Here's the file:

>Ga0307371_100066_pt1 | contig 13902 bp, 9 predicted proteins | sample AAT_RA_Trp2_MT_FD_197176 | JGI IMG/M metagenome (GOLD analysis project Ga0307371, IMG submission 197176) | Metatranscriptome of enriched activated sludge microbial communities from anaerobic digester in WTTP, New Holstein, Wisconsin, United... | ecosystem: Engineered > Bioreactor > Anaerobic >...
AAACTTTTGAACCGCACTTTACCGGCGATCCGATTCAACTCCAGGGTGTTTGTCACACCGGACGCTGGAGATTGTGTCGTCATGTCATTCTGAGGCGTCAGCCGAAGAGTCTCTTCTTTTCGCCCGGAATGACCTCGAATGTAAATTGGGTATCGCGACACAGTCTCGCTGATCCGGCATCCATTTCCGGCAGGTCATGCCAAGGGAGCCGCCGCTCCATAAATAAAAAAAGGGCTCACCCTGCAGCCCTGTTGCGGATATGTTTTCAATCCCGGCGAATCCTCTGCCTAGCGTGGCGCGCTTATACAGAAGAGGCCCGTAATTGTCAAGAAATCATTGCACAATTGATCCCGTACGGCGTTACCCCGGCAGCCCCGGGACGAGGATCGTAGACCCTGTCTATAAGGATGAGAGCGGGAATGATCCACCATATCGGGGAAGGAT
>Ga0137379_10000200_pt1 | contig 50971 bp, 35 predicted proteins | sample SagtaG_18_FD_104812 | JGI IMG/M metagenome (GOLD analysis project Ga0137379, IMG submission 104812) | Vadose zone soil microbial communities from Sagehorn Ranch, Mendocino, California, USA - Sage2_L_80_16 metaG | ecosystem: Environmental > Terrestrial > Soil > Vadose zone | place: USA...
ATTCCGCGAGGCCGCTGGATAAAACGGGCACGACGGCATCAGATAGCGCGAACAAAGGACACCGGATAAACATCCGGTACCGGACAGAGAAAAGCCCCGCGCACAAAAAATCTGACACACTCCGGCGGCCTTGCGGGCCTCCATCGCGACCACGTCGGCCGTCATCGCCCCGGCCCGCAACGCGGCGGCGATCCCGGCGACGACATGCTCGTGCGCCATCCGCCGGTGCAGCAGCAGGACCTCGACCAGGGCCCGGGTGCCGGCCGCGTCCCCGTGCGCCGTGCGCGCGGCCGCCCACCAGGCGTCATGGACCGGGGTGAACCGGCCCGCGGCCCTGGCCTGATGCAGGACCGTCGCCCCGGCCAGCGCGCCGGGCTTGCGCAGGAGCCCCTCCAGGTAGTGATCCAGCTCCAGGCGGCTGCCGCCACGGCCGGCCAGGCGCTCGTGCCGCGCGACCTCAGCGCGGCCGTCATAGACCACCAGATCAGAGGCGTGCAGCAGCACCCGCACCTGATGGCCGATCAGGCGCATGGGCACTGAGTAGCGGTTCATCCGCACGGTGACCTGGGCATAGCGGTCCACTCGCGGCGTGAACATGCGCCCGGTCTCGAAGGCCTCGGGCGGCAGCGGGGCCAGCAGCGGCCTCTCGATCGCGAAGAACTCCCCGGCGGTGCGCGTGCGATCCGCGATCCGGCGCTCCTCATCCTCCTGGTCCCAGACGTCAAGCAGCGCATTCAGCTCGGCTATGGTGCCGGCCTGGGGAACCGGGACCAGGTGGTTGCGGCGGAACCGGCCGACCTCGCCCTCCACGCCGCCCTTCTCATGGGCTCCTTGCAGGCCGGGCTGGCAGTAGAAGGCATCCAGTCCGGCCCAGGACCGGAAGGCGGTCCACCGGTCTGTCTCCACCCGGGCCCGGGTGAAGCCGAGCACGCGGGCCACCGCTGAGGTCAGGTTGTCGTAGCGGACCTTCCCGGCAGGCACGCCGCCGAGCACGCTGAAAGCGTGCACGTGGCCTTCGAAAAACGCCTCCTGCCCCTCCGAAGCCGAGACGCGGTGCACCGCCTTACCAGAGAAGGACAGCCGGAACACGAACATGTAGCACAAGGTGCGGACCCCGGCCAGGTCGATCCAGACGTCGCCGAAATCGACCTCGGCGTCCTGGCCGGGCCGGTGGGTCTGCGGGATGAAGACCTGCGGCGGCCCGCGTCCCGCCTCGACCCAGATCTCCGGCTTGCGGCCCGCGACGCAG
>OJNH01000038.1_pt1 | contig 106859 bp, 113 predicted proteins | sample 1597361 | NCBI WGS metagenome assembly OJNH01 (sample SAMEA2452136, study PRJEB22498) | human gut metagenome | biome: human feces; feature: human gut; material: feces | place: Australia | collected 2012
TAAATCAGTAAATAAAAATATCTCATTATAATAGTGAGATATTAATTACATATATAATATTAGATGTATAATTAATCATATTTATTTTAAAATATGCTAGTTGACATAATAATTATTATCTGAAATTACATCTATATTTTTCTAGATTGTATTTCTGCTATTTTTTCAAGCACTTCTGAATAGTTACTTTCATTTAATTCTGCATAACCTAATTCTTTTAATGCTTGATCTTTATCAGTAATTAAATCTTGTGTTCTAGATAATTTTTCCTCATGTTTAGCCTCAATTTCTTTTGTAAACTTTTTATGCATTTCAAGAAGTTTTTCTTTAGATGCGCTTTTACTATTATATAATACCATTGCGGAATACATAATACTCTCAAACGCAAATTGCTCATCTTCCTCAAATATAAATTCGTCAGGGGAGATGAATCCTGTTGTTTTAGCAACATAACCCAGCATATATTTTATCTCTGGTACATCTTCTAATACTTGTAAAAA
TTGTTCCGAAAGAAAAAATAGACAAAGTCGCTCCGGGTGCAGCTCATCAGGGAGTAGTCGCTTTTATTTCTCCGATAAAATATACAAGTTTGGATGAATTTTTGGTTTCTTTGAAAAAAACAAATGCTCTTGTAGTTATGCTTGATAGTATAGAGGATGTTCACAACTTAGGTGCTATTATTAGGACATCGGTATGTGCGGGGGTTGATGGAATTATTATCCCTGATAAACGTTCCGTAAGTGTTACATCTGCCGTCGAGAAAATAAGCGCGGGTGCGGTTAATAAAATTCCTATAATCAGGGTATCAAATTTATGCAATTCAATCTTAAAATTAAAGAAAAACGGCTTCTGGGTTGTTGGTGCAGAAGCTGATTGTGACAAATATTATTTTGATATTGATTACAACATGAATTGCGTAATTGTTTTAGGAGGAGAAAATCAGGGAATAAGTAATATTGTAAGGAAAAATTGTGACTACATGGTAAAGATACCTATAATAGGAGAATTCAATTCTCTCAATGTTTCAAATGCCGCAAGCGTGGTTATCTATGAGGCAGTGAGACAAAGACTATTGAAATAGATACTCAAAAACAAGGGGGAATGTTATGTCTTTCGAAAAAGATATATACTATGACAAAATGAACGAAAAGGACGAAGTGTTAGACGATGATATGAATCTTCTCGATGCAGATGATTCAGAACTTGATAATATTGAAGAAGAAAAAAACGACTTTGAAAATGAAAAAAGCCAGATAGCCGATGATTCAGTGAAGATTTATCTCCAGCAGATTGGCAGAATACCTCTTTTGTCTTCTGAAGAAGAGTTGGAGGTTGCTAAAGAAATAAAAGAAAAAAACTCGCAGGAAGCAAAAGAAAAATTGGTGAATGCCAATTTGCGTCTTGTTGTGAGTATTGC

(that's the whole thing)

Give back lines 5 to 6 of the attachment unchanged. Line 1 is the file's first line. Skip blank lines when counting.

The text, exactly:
>OJNH01000038.1_pt1 | contig 106859 bp, 113 predicted proteins | sample 1597361 | NCBI WGS metagenome assembly OJNH01 (sample SAMEA2452136, study PRJEB22498) | human gut metagenome | biome: human feces; feature: human gut; material: feces | place: Australia | collected 2012
TAAATCAGTAAATAAAAATATCTCATTATAATAGTGAGATATTAATTACATATATAATATTAGATGTATAATTAATCATATTTATTTTAAAATATGCTAGTTGACATAATAATTATTATCTGAAATTACATCTATATTTTTCTAGATTGTATTTCTGCTATTTTTTCAAGCACTTCTGAATAGTTACTTTCATTTAATTCTGCATAACCTAATTCTTTTAATGCTTGATCTTTATCAGTAATTAAATCTTGTGTTCTAGATAATTTTTCCTCATGTTTAGCCTCAATTTCTTTTGTAAACTTTTTATGCATTTCAAGAAGTTTTTCTTTAGATGCGCTTTTACTATTATATAATACCATTGCGGAATACATAATACTCTCAAACGCAAATTGCTCATCTTCCTCAAATATAAATTCGTCAGGGGAGATGAATCCTGTTGTTTTAGCAACATAACCCAGCATATATTTTATCTCTGGTACATCTTCTAATACTTGTAAAAA